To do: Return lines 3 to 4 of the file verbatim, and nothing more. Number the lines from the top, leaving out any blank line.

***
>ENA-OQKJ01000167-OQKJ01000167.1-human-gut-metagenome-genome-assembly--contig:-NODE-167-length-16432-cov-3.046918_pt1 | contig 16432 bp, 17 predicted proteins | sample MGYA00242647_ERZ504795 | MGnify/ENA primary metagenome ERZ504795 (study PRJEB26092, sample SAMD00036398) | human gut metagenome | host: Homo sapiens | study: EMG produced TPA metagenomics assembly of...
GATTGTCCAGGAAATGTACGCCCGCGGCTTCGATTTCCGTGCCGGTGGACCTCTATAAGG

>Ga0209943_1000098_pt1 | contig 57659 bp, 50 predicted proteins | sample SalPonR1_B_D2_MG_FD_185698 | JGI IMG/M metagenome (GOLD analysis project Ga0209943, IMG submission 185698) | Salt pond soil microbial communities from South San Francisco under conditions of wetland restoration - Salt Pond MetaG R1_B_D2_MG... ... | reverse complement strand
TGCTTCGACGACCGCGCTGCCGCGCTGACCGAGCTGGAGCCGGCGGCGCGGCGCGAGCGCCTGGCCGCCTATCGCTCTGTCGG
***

>Ga0209943_1000098_pt1 | contig 57659 bp, 50 predicted proteins | sample SalPonR1_B_D2_MG_FD_185698 | JGI IMG/M metagenome (GOLD analysis project Ga0209943, IMG submission 185698) | Salt pond soil microbial communities from South San Francisco under conditions of wetland restoration - Salt Pond MetaG R1_B_D2_MG... ... | reverse complement strand
TGCTTCGACGACCGCGCTGCCGCGCTGACCGAGCTGGAGCCGGCGGCGCGGCGCGAGCGCCTGGCCGCCTATCGCTCTGTCGG